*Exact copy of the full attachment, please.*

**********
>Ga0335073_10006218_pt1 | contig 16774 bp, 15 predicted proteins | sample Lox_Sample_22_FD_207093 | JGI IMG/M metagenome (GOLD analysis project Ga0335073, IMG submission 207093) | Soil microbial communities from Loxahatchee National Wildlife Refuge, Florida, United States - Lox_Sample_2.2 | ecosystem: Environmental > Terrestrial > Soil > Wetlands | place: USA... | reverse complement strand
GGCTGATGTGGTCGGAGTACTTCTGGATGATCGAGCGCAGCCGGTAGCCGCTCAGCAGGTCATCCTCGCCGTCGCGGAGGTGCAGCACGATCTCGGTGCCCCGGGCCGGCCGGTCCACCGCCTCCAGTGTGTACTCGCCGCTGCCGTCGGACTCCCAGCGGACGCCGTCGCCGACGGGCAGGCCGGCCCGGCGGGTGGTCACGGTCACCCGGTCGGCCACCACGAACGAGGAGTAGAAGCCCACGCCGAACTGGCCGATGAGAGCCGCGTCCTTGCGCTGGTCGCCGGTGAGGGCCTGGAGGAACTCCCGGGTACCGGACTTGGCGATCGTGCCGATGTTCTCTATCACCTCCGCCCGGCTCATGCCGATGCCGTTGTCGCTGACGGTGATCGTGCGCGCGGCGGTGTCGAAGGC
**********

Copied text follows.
>Ga0335073_10006218_pt1 | contig 16774 bp, 15 predicted proteins | sample Lox_Sample_22_FD_207093 | JGI IMG/M metagenome (GOLD analysis project Ga0335073, IMG submission 207093) | Soil microbial communities from Loxahatchee National Wildlife Refuge, Florida, United States - Lox_Sample_2.2 | ecosystem: Environmental > Terrestrial > Soil > Wetlands | place: USA... | reverse complement strand
GGCTGATGTGGTCGGAGTACTTCTGGATGATCGAGCGCAGCCGGTAGCCGCTCAGCAGGTCATCCTCGCCGTCGCGGAGGTGCAGCACGATCTCGGTGCCCCGGGCCGGCCGGTCCACCGCCTCCAGTGTGTACTCGCCGCTGCCGTCGGACTCCCAGCGGACGCCGTCGCCGACGGGCAGGCCGGCCCGGCGGGTGGTCACGGTCACCCGGTCGGCCACCACGAACGAGGAGTAGAAGCCCACGCCGAACTGGCCGATGAGAGCCGCGTCCTTGCGCTGGTCGCCGGTGAGGGCCTGGAGGAACTCCCGGGTACCGGACTTGGCGATCGTGCCGATGTTCTCTATCACCTCCGCCCGGCTCATGCCGATGCCGTTGTCGCTGACGGTGATCGTGCGCGCGGCGGTGTCGAAGGC